American Idol runner-up singer/songwriter Crystal Bowersox has revealed that she was hospitalized for two days with diabetic ketoacidosis (DKA) during last year’s finals. Bowersox now admits to neglecting her disease, sometimes going an entire day without testing her blood sugar.
With her diabetes now under control, she currently checks her blood glucose levels at least 10 times a day. “When you know what your reading is, you know what to do,” says Bowersox, who now strives to be a good role model for fellow insulin dependent diabetics, “The only way you can live your life is by monitoring your diabetes.”
Bowersox, a type 1 diabetic since age 6, is now an advocate for the Juvenile Diabetes Research Foundation and the Diabetes Research Institute. Fellow Idol contestant Kevin Covais, also a type 1 diabetic, has joined Bowersox in her advocacy for both diabetes organizations.
DKA usually results from not monitoring and controlling blood sugar and insulin levels, especially around mealtimes. Insulin dependent diabetics also need to take into consideration their stress and activity levels when calculating the correct insulin dosage.
To read more about Bowersox’s and Covais’s experiences and their advice for fellow diabetics, visit Yahoo News
Photo: Julius Schorzman
Add your daily cup of java to the list of things that can make it more difficult to control your diabetes. A growing body of research indicates that caffeine disrupts glucose metabolism and increases insulin resistance, even in people that don’t have diabetes.
The findings raise concerns that caffeine’s tendency to increase insulin resistance could increase the risk of developing diabetes, or lead to poor control of the disease in those that already have it.
In people with type 2 diabetes, the expected rise in blood sugar after eating carbohydrates is exaggerated if they also drink a caffeinated beverage. This larger than anticipated rise in blood glucose could throw off diabetics’ calculations of the required dosage of diabetes medication, including insulin injections.
This is further complicated by the fact that people metabolize coffee at different speeds, and that both slow and fast metabolizers are common in the general population.
Caffeine is not only found in coffee, but also in tea, soft drinks and in energy drinks. Caffeine’s impact on glucose metabolism was reported on in the inaugural issue of the Journal of Caffeine Research: The International Multidisciplinary Journal of Caffeine Science.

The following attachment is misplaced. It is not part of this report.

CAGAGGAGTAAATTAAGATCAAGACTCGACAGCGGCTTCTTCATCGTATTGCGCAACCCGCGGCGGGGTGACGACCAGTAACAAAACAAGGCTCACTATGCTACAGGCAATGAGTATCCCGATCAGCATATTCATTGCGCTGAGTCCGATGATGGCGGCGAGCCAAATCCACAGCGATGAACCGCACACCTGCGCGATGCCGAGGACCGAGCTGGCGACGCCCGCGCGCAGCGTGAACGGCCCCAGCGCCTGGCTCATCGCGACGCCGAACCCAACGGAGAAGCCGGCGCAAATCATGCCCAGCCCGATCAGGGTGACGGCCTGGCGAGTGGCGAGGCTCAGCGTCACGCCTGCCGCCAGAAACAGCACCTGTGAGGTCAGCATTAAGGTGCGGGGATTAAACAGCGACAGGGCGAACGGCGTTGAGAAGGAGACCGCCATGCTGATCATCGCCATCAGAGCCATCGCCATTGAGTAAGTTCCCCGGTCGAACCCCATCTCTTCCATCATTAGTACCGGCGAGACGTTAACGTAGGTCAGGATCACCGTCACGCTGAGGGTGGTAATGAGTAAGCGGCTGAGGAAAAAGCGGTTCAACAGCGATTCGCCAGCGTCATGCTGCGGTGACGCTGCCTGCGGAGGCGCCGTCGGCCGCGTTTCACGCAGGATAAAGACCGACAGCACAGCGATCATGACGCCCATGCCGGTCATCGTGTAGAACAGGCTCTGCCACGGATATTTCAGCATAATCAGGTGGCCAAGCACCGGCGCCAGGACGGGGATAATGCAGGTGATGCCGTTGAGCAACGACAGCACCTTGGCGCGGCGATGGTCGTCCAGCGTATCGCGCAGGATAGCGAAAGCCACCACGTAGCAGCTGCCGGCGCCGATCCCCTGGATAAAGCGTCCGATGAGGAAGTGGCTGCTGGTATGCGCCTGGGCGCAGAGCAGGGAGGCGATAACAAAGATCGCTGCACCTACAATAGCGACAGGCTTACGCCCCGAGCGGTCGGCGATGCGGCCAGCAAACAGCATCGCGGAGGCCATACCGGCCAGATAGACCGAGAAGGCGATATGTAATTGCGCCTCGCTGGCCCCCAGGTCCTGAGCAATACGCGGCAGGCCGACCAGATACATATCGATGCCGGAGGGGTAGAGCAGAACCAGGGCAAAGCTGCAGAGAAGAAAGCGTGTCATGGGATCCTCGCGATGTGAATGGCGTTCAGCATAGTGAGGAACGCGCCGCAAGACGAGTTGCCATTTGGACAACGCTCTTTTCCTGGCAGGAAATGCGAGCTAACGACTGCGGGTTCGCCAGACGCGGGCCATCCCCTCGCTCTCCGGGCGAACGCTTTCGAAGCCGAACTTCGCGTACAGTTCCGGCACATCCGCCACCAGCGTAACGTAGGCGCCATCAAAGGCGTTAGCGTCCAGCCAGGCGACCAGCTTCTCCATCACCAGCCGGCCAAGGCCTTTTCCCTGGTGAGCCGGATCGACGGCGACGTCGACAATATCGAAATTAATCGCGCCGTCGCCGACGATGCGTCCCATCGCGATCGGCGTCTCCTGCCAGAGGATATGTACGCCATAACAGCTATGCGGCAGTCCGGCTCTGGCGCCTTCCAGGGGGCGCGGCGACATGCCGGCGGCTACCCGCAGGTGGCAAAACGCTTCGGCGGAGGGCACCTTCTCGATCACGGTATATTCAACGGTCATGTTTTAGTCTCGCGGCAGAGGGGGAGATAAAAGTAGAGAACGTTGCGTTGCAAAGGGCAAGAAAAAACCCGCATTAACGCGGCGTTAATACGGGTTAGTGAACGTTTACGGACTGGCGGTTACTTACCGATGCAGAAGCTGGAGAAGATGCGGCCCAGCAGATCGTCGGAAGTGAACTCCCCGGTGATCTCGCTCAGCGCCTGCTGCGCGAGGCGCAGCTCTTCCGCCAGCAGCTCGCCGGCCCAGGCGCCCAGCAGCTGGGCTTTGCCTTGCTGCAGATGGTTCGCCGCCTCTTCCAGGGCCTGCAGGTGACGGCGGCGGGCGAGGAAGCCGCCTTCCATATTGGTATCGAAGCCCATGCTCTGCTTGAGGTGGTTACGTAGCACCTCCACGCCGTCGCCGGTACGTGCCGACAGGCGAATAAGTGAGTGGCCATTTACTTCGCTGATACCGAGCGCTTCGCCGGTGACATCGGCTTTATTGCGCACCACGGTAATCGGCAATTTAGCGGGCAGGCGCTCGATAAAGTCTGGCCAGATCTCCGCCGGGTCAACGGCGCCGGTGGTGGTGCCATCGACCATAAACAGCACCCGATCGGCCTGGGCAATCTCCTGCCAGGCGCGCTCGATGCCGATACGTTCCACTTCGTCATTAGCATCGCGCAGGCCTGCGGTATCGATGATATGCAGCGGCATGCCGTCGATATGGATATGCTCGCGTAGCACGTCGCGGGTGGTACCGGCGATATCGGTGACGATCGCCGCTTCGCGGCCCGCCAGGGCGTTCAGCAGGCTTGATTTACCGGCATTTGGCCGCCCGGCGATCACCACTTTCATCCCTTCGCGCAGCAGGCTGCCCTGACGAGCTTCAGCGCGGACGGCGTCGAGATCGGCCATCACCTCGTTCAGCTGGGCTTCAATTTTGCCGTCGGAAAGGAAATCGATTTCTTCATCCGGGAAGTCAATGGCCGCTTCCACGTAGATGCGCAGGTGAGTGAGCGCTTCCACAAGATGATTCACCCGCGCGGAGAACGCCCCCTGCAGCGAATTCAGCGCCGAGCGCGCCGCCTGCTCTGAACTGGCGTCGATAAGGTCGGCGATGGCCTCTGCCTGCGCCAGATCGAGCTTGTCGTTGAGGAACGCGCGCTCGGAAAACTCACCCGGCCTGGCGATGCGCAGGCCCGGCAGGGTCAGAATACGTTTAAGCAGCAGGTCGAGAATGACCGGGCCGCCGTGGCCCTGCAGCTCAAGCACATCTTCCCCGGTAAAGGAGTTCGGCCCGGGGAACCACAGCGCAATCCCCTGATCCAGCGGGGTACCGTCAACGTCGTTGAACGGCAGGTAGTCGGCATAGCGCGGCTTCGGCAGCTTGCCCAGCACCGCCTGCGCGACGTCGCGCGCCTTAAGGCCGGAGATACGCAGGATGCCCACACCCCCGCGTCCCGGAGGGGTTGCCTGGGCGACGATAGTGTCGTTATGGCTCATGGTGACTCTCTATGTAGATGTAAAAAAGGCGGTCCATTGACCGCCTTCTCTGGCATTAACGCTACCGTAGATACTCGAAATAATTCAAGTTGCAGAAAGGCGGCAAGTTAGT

“The links that have been revealed between diabetes and the consumption of caffeine beverages – especially coffee – are of monumental importance when it is acknowledged that more than 80 percent of the world’s population consumes caffeine daily,” says the new journal’s editor in chief, Jack E. James.
Photo Credit: Alton
Kim Vlasnik, an insulin dependent type 1 diabetic since the age of six, found welcome support through the online diabetes community. She has been writing the cheeky diabetes blog Texting My Pancreas (a name inspired by her insulin pump) since 2010. “Living with diabetes feels much more bearable when I think of it as a team sport,” she writes on her About Me page.
Now the ambitious Vlasnik has launched a companion video project to strengthen the online community and to lessen the isolation, depression, anxiety and frustration often caused by diabetes. The project, called You Can Do This, invites diabetics to create and share videos of their personal challenges to show others they can get through the tough times.
Vlasnik believes that everyone with diabetes struggles at one time or another, and that validation and community can lighten the emotional load. “Tell us your stories,” she invites her readers, “Show others what living with diabetes is really like – no sugar-coating. Talk about the tough stuff. Show us how you’ve dealt with it. Let others see their own struggles and feeling through your words.”
Launched June 15th, 2010, the site had almost fifty videos uploaded in its first two days, and numerous positive comments posted by grateful fans. Texting My Pancreas and the You Can Do This Project can be found at www.textingmypancreas.com.